If you get things right in the finals of a tournament, a creaky first stage can be flattered as peaking at the right time. If you don't, it is revealed for the poor performance it was.
On Wednesday night, when the Southern Stars stumbled past England by five runs to their fourth straight World Twenty20 final, praise flowed from cricket writers and administrators.
"Outstanding by the Southern Stars," wrote Gaurav Joshi. "Brilliantly played," said Malcolm Conn. "Inspirational performance," posted Cricket NSW boss Andrew Jones.
Except… it wasn't, was it? The result was great, a close win with high stakes. The last couple of overs were great, when Australia suffocated England's batting and prevented a late flurry.
But for the most part, the Southern Stars were desperately below their best, a height that we last saw during their 2015 Ashes triumph, and were just as desperately lucky to have a lost game handed back to them.
Two rank drags from way outside off stump to the leg side, one entirely unnecessary ramp shot that surrendered leg stump, an equally unnecessary reverse swat that lobbed to the wicketkeeper, and England had given up ascendancy.
Before that madness, England needed 45 from 42 balls with nine wickets in hand. By the time Sarah Taylor was the last in that sequence to fall, the task had blown out to 30 from 16, from which point swing bowlers Megan Schutt and Rene Farrell had the experience to get their team home.
But so much that would otherwise have been bitter in the mouth was honeyed by the result.
On a reasonable pitch against medium-pace bowling they found more comfortable than so much recent spin, Australia's batters wasted a good start, couldn't nail a finish, and got a sub-par 132 given the circumstances.
With the ball they lacked discipline and control, gave away a batter's worth of extras, and missed chance after chance in the first half of the innings. There is a lack of inspiration in this team, especially with the bat, which is tied to a staleness in selection.
With the advantage of the newer ball, Alyssa Healy and Elyse Villani scored a fast 41 by the sixth over. Then Villani was leg-before to an identical appeal to one that been turned down from her first ball, and Healy turned her conventional strokeplay into a nonsensical reverse-sweep to be pinned the same way.
Lanning controlled the innings with a typically excellent 55 from 50 balls, and looked a level above the bowling through the middle stages. But when the time came to change gears, the clutch jammed. No boundaries came from the last four overs, and only 22 runs.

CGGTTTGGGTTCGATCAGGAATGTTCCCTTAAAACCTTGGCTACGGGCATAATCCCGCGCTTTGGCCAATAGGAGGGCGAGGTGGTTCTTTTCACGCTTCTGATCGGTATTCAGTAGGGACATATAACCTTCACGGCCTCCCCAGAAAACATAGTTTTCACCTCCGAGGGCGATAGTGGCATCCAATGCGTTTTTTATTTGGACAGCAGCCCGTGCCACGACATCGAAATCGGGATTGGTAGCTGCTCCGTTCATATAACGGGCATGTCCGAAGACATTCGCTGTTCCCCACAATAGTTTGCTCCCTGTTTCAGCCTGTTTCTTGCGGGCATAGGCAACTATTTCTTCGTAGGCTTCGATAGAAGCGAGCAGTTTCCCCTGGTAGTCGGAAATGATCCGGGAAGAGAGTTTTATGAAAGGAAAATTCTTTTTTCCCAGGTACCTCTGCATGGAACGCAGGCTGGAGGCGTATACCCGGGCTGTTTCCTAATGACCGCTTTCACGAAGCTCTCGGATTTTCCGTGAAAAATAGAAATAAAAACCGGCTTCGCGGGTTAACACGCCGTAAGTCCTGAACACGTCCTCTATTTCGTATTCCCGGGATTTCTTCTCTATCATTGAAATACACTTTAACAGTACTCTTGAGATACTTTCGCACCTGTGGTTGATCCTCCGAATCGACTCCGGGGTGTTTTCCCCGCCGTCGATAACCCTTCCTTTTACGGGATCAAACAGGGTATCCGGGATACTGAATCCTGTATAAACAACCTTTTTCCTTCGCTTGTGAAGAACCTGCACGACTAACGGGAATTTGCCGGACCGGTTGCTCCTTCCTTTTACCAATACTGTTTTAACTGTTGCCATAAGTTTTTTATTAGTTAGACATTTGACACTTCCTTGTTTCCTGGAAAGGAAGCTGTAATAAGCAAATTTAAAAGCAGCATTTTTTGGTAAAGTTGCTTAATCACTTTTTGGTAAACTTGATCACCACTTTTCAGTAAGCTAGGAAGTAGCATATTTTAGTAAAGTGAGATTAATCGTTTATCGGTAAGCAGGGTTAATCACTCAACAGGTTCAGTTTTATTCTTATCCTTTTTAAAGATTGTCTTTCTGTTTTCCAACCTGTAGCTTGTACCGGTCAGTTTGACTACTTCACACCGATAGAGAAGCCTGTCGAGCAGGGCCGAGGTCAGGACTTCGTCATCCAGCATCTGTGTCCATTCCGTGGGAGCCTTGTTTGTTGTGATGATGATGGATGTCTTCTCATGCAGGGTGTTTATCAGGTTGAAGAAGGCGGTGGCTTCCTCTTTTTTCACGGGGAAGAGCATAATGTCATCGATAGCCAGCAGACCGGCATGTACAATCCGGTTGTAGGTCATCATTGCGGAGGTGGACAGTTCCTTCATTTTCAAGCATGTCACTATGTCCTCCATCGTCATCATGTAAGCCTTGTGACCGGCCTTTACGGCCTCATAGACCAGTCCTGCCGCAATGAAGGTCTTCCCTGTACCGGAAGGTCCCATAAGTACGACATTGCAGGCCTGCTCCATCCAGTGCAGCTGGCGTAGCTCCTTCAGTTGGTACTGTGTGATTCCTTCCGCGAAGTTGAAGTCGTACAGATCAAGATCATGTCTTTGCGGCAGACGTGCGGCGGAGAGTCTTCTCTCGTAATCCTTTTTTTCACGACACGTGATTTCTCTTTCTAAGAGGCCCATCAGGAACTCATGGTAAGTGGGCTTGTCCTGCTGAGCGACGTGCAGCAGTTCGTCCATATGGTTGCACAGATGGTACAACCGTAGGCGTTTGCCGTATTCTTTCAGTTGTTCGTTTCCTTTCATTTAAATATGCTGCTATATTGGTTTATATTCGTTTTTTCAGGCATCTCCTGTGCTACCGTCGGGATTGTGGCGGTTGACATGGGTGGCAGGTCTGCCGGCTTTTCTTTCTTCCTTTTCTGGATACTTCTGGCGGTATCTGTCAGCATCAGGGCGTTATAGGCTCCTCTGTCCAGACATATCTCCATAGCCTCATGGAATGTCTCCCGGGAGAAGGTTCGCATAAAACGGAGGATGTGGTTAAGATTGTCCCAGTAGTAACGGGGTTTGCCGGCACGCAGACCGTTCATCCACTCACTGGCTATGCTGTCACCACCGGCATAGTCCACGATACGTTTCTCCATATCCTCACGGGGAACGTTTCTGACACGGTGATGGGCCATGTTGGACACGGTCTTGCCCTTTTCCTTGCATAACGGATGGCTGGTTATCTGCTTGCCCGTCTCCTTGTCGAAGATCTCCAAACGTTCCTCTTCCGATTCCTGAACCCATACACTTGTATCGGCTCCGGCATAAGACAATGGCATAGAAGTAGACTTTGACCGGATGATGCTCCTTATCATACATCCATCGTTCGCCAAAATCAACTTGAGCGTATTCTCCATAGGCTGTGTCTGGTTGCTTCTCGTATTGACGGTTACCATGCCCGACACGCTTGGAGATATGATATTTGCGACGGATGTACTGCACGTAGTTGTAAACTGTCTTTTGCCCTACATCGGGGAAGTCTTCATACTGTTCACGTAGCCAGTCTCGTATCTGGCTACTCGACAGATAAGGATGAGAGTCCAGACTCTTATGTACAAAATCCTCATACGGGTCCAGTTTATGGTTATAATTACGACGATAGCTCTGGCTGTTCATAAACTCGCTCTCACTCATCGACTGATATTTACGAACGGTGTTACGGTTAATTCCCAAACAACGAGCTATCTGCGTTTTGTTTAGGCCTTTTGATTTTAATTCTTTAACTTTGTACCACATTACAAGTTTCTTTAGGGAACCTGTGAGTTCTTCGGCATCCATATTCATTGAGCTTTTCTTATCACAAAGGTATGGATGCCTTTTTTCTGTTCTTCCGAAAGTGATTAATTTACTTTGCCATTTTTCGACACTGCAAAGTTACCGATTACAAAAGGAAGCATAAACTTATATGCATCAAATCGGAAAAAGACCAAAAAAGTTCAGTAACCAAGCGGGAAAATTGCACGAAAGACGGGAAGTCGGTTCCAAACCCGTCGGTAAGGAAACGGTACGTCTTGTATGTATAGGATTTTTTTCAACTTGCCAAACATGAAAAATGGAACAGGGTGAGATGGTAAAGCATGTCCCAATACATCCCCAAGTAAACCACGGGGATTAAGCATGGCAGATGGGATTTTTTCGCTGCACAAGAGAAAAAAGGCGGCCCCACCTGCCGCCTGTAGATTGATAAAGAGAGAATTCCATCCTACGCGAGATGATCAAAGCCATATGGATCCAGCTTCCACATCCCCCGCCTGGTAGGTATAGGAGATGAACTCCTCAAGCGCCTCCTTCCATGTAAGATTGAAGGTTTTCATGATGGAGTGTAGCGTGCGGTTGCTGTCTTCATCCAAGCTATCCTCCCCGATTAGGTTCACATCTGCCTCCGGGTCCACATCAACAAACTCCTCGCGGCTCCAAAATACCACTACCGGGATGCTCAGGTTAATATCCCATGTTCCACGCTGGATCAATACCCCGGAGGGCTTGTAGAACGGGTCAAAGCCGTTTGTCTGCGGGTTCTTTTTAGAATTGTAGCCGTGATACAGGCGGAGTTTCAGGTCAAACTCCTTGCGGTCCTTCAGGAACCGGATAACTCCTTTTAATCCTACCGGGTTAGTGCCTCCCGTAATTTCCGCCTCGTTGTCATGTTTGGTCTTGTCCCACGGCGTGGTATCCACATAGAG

Even the small things were off. Alex Blackwell run out on a tight second to get her captain back on strike? Great team play. Jess Jonassen running her captain out on a tight second that would have kept Lanning off strike? Madness.
England, meanwhile, nailed both run outs with direct hits from the deep, caught Jonassen from the final ball, and went into the break with all the momentum. Australia had none.
When a team is flat, it has to apply pressure with the ball. Instead Jonassen opened the bowling with left-arm spin and sent down three wides in her first over, giving England an easy seven-run start.
Ellyse Perry also bowled a wide first ball, then on Tammy Beaumont's pads to be whipped for four. Schutt went too full, Farrell too wide, boundaries followed.
Beaumont drilled Farrell to mid-off, where Beth Mooney dived and dropped a one-hander. The next catch, next ball, should have been easier, Charlotte Edwards skewing one over Mooney's head. The fielder couldn't make position to get a hand to it.
Healy missed a simple ball from Schutt for four byes. Perry bowled a full toss with ice cream on it that Beaumont hammered over square for six.
With the score on 67, Lanning caught Edwards off Kristen Beams, but two overs later Villani shelled a straightforward one from Sarah Taylor at long-on, and Taylor punished Australia with six over long-off.
At 1-89, it should have been game over. That it went otherwise was down to England's lack of composure, playing slogs or trick shots against half-volleys and half-trackers. Conventional shots would have yielded rich returns.
As the match changed, Perry and Beams each bowled a good over, Schutt bowled a defining one. These are quality players. But they were only in a position to influence the outcome because of fortune.
Peaking at the right time is nonsense. Teams don't exhaust a quota of good matches. They build on wins and improve. They get their line-ups right and build confidence in their plan and their ability to pull it off.
The Southern Stars have not done so through the pool stage, and should have lost that semi-final. If they had, questions may have been asked, selections challenged, improvement demanded. Now they haven't, the tendency is to confuse luck with merit.
That may not help them in Sunday's final. Or they may pull through to a fourth title, and we will have cheery pronouncements about being the best in the world, without concern about whether that means being as good as this team can be.
England has already shown what happens to a team when stagnation and complacency set in. Australia would be well served to heed the example.